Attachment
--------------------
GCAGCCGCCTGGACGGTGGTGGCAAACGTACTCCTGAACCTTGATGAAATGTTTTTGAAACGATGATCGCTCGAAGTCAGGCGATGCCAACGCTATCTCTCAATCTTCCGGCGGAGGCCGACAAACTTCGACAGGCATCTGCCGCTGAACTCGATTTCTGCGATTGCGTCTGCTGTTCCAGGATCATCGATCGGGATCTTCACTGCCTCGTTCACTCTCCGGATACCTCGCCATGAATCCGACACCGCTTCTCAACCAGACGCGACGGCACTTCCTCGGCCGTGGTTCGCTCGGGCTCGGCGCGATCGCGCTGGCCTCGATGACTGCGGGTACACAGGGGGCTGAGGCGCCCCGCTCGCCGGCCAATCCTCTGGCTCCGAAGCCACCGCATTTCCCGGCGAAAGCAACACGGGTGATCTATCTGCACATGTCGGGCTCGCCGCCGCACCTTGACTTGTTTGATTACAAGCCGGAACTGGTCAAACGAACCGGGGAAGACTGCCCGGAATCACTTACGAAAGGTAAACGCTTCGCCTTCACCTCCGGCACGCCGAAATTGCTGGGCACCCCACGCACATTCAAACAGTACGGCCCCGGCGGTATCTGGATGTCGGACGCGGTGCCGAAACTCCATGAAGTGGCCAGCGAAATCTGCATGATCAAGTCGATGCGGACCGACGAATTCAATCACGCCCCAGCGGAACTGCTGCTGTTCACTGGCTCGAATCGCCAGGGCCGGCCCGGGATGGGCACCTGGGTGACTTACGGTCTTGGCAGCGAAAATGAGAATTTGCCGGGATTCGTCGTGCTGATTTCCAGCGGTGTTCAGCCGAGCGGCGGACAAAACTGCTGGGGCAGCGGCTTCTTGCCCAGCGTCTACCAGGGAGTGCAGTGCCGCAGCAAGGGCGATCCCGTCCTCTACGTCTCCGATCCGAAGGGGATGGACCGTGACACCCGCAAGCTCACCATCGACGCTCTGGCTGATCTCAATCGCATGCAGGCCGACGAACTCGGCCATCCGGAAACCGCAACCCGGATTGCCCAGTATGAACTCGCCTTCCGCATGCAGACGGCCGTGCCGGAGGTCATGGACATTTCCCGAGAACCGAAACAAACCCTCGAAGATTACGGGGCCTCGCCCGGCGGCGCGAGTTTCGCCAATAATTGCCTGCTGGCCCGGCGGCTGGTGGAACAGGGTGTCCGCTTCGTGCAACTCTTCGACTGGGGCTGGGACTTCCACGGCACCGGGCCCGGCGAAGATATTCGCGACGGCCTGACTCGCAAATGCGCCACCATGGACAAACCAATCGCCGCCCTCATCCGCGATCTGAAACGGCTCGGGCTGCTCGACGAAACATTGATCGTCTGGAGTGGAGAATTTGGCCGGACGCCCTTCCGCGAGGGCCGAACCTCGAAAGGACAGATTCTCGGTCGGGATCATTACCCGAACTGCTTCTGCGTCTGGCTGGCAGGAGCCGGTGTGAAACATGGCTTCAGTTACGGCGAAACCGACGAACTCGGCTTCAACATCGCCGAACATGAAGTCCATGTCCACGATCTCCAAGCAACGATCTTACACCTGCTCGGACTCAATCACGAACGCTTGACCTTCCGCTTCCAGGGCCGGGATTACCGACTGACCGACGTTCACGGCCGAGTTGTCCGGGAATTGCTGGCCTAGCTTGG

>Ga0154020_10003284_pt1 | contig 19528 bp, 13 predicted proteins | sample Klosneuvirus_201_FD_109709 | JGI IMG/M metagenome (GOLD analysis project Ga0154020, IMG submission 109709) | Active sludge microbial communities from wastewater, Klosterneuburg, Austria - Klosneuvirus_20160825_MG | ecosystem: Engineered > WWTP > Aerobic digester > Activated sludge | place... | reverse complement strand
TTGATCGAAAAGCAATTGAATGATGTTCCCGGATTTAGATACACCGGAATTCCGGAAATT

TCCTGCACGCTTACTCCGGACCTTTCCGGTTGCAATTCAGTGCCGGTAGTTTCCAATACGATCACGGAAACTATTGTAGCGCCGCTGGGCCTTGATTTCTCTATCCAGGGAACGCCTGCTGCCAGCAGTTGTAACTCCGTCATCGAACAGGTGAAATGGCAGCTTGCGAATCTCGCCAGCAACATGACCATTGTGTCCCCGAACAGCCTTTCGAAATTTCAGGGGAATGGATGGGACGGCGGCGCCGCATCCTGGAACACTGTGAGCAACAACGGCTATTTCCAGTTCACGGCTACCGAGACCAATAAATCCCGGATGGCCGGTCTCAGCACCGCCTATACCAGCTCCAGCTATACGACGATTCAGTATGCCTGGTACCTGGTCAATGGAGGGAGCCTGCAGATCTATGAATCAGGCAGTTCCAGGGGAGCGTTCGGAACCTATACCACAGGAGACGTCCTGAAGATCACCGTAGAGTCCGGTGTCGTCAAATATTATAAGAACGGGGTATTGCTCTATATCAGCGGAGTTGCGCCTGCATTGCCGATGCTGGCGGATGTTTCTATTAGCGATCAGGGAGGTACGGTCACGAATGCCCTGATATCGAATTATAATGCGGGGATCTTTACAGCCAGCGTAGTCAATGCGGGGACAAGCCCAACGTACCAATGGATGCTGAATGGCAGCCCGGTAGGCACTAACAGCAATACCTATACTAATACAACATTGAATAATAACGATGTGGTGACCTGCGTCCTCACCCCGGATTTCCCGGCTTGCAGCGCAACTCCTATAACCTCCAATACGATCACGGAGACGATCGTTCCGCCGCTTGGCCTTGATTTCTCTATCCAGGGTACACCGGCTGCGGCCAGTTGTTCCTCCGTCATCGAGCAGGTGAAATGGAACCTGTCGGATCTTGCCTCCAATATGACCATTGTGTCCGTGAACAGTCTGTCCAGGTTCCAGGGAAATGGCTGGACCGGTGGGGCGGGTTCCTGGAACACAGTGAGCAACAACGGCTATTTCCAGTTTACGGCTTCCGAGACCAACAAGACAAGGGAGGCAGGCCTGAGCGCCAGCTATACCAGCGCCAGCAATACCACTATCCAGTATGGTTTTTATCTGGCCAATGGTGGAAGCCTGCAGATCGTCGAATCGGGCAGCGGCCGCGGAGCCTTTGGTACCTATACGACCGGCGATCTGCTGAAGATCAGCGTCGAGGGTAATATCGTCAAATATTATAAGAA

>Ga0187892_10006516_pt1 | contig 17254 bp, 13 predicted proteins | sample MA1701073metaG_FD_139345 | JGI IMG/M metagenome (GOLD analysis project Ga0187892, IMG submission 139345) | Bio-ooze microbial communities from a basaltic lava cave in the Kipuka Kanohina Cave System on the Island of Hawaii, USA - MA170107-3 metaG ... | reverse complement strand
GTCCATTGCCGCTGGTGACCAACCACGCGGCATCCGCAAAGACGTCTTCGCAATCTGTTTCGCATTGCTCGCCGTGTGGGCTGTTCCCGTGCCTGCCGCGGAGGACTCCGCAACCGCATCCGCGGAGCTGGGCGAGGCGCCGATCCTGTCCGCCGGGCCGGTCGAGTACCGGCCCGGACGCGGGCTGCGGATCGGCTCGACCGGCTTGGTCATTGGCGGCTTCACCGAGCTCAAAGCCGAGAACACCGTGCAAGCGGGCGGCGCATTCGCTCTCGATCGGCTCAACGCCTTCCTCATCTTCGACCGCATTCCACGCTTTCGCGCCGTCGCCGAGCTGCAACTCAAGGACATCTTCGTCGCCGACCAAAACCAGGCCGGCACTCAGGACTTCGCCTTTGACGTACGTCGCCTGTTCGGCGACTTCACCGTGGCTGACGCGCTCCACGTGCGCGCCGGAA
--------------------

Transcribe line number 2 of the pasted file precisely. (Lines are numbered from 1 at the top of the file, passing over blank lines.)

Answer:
>Ga0154020_10003284_pt1 | contig 19528 bp, 13 predicted proteins | sample Klosneuvirus_201_FD_109709 | JGI IMG/M metagenome (GOLD analysis project Ga0154020, IMG submission 109709) | Active sludge microbial communities from wastewater, Klosterneuburg, Austria - Klosneuvirus_20160825_MG | ecosystem: Engineered > WWTP > Aerobic digester > Activated sludge | place... | reverse complement strand